A substance found in saliva could help develop new drugs to treat antibiotic-resistant infections. It raises hopes for people with diseases like HIV and cystic fibrosis, who regularly develop infections that are difficult to treat with conventional drugs.
Dr. Libuse Bobek, of the University at Buffalo School of Dental Medicine in New York, discovered the saliva chemical, which kills fungal agents like candidiasis, cryptococcosis and aspergillosis that can threaten people whose immune systems are compromised. It also destroys several bacteria, including E.coli and P. gingivalis, which cause serious intestinal and oral infections, and S. mutans, which causes tooth decay.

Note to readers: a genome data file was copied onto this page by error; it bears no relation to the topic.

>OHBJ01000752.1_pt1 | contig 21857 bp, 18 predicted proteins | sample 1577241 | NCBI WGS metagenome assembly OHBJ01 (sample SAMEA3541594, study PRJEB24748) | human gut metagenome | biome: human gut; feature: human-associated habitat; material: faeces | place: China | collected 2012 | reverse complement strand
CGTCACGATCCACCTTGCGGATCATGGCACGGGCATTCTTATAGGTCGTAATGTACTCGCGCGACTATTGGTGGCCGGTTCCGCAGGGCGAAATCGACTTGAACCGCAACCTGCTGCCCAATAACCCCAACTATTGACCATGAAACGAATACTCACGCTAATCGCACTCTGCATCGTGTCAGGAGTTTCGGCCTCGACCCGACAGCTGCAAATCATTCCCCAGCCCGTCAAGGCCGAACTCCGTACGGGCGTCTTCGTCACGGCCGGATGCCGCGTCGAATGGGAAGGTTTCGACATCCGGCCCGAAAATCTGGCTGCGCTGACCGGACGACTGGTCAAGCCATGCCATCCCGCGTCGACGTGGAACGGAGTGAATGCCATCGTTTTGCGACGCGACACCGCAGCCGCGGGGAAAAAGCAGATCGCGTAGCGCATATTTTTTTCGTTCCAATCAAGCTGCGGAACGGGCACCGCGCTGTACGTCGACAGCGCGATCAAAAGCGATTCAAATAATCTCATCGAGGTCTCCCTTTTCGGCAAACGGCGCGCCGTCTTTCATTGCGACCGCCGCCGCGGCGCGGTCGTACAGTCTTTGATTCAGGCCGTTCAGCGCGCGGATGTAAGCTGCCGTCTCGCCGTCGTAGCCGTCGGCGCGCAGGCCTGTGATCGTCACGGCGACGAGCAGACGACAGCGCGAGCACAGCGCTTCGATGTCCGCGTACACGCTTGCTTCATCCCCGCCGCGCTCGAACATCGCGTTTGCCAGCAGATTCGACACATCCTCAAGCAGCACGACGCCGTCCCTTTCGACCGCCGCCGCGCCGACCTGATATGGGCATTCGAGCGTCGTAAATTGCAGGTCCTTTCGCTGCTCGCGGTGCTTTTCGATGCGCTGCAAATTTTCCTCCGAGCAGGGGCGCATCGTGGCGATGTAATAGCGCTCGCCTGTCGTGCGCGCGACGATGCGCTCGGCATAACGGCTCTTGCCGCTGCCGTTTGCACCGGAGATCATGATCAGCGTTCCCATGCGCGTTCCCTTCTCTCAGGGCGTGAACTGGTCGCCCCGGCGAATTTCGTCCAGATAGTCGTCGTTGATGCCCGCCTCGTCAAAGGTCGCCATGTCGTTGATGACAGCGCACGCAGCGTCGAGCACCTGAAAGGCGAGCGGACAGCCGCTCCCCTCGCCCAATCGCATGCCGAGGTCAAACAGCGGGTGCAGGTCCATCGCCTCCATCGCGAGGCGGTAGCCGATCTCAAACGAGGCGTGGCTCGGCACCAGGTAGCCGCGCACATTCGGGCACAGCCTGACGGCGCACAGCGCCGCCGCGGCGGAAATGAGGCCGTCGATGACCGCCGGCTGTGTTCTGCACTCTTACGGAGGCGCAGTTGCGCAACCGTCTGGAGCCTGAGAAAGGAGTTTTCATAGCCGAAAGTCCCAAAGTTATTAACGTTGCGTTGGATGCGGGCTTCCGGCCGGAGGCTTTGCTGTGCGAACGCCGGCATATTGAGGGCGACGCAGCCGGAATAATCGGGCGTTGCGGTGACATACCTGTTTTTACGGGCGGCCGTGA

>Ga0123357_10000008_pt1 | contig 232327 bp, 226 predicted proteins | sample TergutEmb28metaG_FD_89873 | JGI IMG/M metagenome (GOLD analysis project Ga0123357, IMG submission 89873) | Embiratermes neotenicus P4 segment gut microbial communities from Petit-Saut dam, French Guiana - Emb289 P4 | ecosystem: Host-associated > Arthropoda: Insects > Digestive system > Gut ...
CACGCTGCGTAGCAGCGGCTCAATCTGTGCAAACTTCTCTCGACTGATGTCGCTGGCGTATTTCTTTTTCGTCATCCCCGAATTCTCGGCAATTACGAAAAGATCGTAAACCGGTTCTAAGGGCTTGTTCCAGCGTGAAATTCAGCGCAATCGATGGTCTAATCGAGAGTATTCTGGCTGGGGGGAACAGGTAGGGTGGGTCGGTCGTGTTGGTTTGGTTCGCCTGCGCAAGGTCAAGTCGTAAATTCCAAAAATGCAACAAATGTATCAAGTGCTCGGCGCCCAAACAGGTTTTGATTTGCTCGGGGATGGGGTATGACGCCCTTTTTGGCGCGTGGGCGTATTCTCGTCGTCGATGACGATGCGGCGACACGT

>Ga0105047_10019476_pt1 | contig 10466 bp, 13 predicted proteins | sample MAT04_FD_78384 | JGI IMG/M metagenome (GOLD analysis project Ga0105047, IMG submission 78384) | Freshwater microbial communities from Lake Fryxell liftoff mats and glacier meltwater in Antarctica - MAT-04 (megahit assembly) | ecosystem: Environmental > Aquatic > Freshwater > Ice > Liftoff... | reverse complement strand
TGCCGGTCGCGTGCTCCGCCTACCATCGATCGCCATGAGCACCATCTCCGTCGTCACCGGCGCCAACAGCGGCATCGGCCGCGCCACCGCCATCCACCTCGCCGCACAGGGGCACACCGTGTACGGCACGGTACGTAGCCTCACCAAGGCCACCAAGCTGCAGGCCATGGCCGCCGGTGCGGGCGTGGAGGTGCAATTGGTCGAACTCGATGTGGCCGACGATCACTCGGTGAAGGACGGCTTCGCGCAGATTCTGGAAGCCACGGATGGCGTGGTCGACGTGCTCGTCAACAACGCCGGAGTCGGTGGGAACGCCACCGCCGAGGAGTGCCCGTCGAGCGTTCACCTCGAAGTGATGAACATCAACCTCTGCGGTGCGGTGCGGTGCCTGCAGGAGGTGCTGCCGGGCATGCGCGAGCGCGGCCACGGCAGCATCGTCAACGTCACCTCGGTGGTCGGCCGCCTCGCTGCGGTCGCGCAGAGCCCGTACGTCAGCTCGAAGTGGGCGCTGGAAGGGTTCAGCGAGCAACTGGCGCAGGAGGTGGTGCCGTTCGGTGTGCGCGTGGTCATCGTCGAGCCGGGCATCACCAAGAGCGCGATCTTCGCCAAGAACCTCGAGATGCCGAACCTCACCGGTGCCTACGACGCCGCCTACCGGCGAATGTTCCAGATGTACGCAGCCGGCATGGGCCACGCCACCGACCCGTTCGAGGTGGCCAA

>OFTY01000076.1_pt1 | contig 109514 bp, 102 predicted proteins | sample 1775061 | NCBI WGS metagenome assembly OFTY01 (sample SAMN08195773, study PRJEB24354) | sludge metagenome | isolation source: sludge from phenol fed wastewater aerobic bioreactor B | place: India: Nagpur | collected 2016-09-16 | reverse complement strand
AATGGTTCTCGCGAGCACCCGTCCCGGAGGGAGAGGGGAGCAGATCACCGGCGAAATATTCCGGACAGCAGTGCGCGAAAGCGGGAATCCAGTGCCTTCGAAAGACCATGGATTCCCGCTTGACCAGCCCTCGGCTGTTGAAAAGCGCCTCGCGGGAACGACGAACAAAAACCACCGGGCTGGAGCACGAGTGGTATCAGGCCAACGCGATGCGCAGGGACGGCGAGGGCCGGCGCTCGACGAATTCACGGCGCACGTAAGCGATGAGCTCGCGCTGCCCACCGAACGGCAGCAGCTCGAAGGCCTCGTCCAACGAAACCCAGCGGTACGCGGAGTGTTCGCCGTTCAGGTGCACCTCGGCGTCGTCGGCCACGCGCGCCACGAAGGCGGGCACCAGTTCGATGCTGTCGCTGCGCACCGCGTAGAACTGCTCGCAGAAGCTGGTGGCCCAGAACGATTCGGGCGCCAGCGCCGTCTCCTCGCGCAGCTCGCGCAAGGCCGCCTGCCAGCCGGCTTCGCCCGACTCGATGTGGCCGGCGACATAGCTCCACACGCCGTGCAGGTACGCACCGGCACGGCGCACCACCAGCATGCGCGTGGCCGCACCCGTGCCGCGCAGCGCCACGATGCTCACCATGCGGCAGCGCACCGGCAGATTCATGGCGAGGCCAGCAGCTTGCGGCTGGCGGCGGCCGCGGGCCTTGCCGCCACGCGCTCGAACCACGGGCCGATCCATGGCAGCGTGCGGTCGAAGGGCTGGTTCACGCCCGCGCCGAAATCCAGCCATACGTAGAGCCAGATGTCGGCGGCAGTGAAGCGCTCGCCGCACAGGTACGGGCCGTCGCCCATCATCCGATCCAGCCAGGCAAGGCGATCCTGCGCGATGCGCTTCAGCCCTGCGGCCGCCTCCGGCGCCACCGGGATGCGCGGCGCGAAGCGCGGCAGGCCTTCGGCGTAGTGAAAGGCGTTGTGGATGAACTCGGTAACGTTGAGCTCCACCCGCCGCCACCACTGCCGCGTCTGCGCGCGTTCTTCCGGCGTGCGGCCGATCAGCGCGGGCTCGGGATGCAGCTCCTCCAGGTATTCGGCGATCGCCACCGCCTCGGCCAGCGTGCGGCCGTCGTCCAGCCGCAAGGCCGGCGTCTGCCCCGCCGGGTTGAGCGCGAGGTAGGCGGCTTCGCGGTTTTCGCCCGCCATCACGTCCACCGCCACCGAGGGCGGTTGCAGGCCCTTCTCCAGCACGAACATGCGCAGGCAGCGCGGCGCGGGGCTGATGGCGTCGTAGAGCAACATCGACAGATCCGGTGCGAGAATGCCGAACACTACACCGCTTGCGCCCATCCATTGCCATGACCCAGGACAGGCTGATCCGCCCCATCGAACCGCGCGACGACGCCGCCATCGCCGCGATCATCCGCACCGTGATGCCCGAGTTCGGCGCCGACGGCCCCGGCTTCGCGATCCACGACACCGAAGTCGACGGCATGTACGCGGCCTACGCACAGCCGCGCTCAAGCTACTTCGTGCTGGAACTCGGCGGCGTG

Dr. Lorna Layward, of the Cystic Fibrosis Trust, says, ?In cystic fibrosis, the lungs get infected with a range of different micro organisms and anything that can be found to be effective and safe to eradicate lung infections would make a significant difference to people's lives.?
Dr. Alan Johnson of the Public Health Laboratory Service (PHLS) says, ?Given the increasing prevalence of strains of bacteria resistant to current antibiotics, any new drugs that show antibacterial activity are to be welcomed.?
Scientists have long known that some animal saliva has antibiotic properties, which is why dogs and cats will often lick their wounds. Now it turns out that human saliva is healthy too.
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